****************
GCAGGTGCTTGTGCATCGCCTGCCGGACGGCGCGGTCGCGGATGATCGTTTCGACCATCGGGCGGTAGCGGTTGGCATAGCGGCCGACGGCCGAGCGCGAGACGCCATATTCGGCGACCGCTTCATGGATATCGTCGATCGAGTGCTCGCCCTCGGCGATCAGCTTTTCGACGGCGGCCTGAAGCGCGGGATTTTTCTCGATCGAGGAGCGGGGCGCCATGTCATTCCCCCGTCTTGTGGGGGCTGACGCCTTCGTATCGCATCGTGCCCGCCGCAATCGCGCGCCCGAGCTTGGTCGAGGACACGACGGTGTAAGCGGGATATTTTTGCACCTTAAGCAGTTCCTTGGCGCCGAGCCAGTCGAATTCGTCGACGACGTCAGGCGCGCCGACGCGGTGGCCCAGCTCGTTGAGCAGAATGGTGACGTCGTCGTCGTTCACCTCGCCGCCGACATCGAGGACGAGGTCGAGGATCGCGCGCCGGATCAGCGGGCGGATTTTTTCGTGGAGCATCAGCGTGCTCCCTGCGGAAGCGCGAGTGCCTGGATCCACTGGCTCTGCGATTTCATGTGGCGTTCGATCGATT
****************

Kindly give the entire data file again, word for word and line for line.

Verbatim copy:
GCAGGTGCTTGTGCATCGCCTGCCGGACGGCGCGGTCGCGGATGATCGTTTCGACCATCGGGCGGTAGCGGTTGGCATAGCGGCCGACGGCCGAGCGCGAGACGCCATATTCGGCGACCGCTTCATGGATATCGTCGATCGAGTGCTCGCCCTCGGCGATCAGCTTTTCGACGGCGGCCTGAAGCGCGGGATTTTTCTCGATCGAGGAGCGGGGCGCCATGTCATTCCCCCGTCTTGTGGGGGCTGACGCCTTCGTATCGCATCGTGCCCGCCGCAATCGCGCGCCCGAGCTTGGTCGAGGACACGACGGTGTAAGCGGGATATTTTTGCACCTTAAGCAGTTCCTTGGCGCCGAGCCAGTCGAATTCGTCGACGACGTCAGGCGCGCCGACGCGGTGGCCCAGCTCGTTGAGCAGAATGGTGACGTCGTCGTCGTTCACCTCGCCGCCGACATCGAGGACGAGGTCGAGGATCGCGCGCCGGATCAGCGGGCGGATTTTTTCGTGGAGCATCAGCGTGCTCCCTGCGGAAGCGCGAGTGCCTGGATCCACTGGCTCTGCGATTTCATGTGGCGTTCGATCGATT